The Walden Village Board took another step towards eliminating fluoride from the municipality’s water supply last week, but there are still numerous additional requirements the village must fulfill before the program could be ended. In recent weeks, the board received expert written testimony from a number of health care professionals on both sides of the water fluoridation issue in accordance with a state mandate that towns must seek expert counsel before removing fluoride from public water.
During the council’s Oct. 3 session, town attorney Dave Donovan informed the board that they could move on to the next part of the process if they chose to. “If the board is satisfied with the health professional and you wish to move forward with the discontinuation of the fluoride, it would be appropriate at this time for you to authorize me to prepare a resolution for the next meeting (Oct. 17) to commence the process of discontinuing the use of fluoride in the village drinking water,” he explained to the board. The group then voted 6-1 in favor of continuing the process, with Deputy Mayor Sean Hoffman casting the sole vote against the measure.
If the board decides to drop the issue altogether, water fluoridation would simply continue on, but last Tuesday the council decided to forge ahead.
“After we examined all the statements by the health care professionals, we have decided we are going to move forward with the process,” Walden Mayor Susan Rumbold said.
Under state law, the village would have to inform the state Department of Health three months in advance if they wanted to stop adding fluoride to the water, and would have to craft an alternative health plan for residents.
“We’d have to compile the data from the professionals and we’d have to provide the state with our reasoning to remove it and our plan for informing the public how to access fluoride if that’s what they choose to do,” Rumbold said. “Right now we’re in a paperwork phase. We’d have to give the state 90 days prior notice before we can remove it, so we’re basically moving on to the compilation phase of getting all this information together.”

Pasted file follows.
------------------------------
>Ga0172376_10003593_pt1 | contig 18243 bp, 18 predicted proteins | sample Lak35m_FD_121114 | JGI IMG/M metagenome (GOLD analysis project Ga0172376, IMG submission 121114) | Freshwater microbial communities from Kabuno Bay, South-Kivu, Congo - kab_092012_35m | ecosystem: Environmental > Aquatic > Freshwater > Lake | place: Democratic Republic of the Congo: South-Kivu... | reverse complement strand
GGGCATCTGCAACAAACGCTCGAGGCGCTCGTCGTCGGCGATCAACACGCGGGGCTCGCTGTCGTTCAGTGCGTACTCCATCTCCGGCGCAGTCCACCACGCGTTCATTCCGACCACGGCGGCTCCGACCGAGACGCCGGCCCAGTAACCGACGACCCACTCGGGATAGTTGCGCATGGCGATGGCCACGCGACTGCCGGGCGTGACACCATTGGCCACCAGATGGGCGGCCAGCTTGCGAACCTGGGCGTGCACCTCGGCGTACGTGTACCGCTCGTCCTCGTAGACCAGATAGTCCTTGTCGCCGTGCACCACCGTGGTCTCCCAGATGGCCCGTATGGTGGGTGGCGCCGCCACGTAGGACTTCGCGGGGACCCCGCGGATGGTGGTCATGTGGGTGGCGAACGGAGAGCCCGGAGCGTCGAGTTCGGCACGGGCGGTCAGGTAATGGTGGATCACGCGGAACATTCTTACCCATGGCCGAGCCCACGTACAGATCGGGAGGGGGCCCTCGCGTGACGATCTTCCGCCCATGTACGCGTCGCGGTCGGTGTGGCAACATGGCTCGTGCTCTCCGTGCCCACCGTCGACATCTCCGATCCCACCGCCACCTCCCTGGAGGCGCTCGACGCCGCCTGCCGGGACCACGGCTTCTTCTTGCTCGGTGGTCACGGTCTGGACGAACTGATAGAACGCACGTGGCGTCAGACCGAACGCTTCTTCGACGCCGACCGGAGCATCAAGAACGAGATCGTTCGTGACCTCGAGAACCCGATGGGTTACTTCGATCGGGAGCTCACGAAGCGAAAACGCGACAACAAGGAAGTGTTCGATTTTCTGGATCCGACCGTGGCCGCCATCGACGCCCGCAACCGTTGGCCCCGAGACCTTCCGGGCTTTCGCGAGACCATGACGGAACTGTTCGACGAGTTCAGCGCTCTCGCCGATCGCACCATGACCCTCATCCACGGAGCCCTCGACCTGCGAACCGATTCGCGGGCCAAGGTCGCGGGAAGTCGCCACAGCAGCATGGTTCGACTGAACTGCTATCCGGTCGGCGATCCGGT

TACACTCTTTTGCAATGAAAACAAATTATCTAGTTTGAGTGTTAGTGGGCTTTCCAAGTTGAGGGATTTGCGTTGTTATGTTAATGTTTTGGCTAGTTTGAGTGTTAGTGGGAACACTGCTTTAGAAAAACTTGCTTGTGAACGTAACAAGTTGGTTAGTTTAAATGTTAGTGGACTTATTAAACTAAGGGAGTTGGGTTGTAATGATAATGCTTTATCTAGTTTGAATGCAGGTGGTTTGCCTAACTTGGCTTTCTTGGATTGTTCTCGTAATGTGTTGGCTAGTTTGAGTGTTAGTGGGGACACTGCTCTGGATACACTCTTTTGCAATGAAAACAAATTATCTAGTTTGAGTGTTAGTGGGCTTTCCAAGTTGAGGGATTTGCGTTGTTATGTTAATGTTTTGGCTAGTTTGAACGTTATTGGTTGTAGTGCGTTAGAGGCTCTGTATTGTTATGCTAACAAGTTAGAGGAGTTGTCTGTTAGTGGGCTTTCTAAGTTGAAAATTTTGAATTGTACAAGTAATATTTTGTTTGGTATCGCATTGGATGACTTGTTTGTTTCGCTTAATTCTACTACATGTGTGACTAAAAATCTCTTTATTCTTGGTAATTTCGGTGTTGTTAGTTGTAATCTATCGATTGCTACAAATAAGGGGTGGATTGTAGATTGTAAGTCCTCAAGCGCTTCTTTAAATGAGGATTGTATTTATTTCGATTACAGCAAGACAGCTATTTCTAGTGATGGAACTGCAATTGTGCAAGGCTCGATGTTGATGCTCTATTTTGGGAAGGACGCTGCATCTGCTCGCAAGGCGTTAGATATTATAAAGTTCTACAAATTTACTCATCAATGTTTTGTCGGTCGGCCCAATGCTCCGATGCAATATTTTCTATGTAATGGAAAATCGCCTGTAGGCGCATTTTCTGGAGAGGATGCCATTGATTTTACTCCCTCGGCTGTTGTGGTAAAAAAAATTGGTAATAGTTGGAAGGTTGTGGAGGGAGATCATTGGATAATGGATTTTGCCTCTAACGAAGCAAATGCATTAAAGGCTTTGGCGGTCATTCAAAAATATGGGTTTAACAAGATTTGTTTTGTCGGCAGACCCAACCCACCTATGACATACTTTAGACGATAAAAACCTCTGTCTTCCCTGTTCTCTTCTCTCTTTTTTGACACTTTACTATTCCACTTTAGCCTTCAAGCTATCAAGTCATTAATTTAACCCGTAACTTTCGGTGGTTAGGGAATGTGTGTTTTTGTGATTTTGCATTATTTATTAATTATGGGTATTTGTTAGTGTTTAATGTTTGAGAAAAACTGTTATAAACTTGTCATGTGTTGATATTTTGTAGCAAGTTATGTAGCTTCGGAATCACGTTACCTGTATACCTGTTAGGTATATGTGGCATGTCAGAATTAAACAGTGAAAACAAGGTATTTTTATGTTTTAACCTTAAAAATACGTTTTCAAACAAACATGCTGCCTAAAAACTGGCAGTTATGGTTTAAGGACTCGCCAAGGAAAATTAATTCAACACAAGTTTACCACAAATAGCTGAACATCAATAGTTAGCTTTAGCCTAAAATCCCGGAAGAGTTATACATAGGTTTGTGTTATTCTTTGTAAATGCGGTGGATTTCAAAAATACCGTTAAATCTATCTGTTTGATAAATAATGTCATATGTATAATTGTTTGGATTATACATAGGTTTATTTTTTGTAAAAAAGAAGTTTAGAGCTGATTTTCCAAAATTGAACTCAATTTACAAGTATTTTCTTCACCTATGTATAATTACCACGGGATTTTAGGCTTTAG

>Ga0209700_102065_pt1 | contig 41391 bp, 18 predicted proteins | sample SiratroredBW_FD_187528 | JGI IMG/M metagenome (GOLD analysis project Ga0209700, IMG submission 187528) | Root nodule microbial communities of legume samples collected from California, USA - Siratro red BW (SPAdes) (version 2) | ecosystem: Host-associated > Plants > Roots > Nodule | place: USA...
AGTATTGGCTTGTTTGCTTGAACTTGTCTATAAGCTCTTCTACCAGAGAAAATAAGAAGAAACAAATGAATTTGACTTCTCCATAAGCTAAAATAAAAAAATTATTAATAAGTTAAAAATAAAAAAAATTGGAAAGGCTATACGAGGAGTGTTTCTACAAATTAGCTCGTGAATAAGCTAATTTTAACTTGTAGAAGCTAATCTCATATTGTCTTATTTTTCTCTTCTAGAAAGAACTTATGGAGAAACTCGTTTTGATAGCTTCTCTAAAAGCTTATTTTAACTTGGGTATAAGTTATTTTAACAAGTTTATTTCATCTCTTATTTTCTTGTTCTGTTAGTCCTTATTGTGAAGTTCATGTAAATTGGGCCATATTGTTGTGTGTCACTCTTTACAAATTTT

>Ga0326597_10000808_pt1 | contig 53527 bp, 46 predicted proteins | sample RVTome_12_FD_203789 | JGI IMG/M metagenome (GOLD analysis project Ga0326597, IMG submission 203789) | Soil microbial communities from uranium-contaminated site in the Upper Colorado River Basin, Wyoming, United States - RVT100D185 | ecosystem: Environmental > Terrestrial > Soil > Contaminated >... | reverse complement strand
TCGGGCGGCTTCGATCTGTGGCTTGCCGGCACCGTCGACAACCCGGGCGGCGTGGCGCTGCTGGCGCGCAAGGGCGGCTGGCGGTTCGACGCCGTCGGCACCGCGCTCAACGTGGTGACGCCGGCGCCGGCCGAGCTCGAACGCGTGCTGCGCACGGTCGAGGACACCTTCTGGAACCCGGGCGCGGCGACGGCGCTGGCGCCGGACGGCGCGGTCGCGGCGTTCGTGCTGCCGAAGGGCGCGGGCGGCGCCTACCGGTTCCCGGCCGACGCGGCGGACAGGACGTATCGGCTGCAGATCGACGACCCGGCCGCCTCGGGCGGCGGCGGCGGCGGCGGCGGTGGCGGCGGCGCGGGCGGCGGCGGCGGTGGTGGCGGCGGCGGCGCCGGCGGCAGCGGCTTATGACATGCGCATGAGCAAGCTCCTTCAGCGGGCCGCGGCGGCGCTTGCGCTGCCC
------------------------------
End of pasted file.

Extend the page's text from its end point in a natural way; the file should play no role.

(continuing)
The state implemented a law two years ago to slow the process for any municipality that chooses to discontinue water fluoridation, and the board would still have to vote to rescind the local law that allows the village to add fluoride to public water before the practice could be halted. “Certain board members felt this was something they wanted to revisit and the law has changed,” Rumbold said. “The law used to be that a board could vote to remove it arbitrarily if that’s what their decision was. Evidently a new law was passed in 2015 that says that you have to go through these phases to accomplish that, so that’s basically the process. We had a public discussion about the feelings of the members of the board, our attorney advised us about what steps we had to take, and that’s how we ended up where we are today.”